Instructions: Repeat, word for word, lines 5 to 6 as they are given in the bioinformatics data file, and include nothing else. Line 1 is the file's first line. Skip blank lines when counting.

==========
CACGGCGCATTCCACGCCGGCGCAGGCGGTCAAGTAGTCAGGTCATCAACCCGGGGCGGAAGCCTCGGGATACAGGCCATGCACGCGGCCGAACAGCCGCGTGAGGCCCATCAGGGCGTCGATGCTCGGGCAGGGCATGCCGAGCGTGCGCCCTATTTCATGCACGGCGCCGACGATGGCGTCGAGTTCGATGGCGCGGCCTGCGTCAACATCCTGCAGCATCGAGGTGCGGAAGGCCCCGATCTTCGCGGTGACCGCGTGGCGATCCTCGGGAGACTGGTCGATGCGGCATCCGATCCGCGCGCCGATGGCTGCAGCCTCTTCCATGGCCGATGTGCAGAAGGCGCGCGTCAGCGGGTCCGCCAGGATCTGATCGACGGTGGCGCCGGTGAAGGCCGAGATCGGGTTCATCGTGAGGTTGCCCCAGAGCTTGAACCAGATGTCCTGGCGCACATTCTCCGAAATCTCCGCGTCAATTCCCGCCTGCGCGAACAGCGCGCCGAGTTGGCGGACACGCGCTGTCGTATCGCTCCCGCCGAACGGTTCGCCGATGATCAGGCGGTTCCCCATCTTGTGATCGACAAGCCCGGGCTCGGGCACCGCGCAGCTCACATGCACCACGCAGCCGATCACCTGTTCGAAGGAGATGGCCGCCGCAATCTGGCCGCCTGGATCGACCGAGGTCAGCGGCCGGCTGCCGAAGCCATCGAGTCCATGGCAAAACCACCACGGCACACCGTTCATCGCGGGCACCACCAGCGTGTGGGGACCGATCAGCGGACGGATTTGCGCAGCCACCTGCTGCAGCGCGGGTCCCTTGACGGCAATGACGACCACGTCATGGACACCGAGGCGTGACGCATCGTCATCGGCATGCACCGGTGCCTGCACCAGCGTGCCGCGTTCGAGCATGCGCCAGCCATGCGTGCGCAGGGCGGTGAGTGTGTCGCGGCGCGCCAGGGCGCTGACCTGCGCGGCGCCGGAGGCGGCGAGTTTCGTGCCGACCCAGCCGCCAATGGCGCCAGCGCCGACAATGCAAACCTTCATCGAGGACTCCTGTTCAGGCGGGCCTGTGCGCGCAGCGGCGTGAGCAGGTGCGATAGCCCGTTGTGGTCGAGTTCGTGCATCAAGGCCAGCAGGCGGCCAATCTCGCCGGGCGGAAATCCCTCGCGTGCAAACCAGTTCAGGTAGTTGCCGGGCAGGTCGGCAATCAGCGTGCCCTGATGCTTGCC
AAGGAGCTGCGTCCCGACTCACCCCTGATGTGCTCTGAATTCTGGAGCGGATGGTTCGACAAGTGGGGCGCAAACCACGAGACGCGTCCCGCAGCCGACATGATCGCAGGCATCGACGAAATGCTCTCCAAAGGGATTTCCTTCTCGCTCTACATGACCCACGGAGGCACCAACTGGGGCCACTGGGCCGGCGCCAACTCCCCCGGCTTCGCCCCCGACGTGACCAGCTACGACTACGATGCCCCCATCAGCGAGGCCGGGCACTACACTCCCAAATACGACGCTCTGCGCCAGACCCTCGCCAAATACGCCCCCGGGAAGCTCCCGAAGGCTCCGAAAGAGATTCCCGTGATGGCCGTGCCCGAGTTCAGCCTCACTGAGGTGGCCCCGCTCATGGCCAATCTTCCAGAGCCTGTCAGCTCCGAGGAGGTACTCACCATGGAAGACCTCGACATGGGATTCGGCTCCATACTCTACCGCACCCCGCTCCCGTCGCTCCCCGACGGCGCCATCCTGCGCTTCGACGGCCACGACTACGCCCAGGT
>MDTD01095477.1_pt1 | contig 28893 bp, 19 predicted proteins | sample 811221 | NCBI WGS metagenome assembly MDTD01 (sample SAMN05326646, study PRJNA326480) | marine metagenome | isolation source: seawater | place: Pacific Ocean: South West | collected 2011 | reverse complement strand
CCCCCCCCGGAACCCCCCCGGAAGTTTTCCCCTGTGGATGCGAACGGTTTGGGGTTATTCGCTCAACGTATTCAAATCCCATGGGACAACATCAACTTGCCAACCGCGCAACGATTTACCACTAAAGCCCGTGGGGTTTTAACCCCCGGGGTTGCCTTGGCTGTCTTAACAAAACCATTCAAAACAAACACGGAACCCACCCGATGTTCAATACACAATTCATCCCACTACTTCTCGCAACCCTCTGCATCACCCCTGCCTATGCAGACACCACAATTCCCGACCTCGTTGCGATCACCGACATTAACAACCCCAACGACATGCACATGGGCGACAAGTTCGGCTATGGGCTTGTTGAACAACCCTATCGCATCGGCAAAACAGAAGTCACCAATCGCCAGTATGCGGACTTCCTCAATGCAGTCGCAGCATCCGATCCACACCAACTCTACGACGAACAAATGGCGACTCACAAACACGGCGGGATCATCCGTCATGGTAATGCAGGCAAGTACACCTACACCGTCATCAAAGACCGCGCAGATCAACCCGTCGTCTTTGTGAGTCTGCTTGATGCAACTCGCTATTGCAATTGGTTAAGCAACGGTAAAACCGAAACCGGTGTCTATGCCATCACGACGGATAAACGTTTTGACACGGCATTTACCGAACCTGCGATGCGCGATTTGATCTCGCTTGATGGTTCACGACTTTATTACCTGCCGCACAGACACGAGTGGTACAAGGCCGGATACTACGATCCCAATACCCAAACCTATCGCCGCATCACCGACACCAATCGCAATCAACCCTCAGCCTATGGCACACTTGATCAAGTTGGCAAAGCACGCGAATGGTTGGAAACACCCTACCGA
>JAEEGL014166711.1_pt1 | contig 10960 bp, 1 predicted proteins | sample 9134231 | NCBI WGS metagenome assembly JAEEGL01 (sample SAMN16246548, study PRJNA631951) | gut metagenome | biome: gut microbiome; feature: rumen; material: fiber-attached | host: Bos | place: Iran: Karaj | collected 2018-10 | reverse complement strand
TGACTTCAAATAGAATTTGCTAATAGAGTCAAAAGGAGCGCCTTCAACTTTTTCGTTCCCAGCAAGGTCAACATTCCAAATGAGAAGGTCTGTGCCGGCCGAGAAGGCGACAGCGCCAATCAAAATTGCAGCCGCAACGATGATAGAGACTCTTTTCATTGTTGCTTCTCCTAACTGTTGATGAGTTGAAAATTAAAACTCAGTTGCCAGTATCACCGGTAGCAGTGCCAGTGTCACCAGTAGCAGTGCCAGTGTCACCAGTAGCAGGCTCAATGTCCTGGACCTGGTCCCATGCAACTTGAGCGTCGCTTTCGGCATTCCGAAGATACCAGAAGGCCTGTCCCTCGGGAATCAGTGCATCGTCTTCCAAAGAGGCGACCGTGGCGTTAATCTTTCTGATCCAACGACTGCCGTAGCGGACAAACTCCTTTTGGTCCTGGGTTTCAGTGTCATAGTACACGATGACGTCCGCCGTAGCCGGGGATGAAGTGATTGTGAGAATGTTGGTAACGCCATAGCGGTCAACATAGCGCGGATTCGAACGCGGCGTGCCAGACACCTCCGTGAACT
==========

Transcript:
>JAEEGL014166711.1_pt1 | contig 10960 bp, 1 predicted proteins | sample 9134231 | NCBI WGS metagenome assembly JAEEGL01 (sample SAMN16246548, study PRJNA631951) | gut metagenome | biome: gut microbiome; feature: rumen; material: fiber-attached | host: Bos | place: Iran: Karaj | collected 2018-10 | reverse complement strand
TGACTTCAAATAGAATTTGCTAATAGAGTCAAAAGGAGCGCCTTCAACTTTTTCGTTCCCAGCAAGGTCAACATTCCAAATGAGAAGGTCTGTGCCGGCCGAGAAGGCGACAGCGCCAATCAAAATTGCAGCCGCAACGATGATAGAGACTCTTTTCATTGTTGCTTCTCCTAACTGTTGATGAGTTGAAAATTAAAACTCAGTTGCCAGTATCACCGGTAGCAGTGCCAGTGTCACCAGTAGCAGTGCCAGTGTCACCAGTAGCAGGCTCAATGTCCTGGACCTGGTCCCATGCAACTTGAGCGTCGCTTTCGGCATTCCGAAGATACCAGAAGGCCTGTCCCTCGGGAATCAGTGCATCGTCTTCCAAAGAGGCGACCGTGGCGTTAATCTTTCTGATCCAACGACTGCCGTAGCGGACAAACTCCTTTTGGTCCTGGGTTTCAGTGTCATAGTACACGATGACGTCCGCCGTAGCCGGGGATGAAGTGATTGTGAGAATGTTGGTAACGCCATAGCGGTCAACATAGCGCGGATTCGAACGCGGCGTGCCAGACACCTCCGTGAACT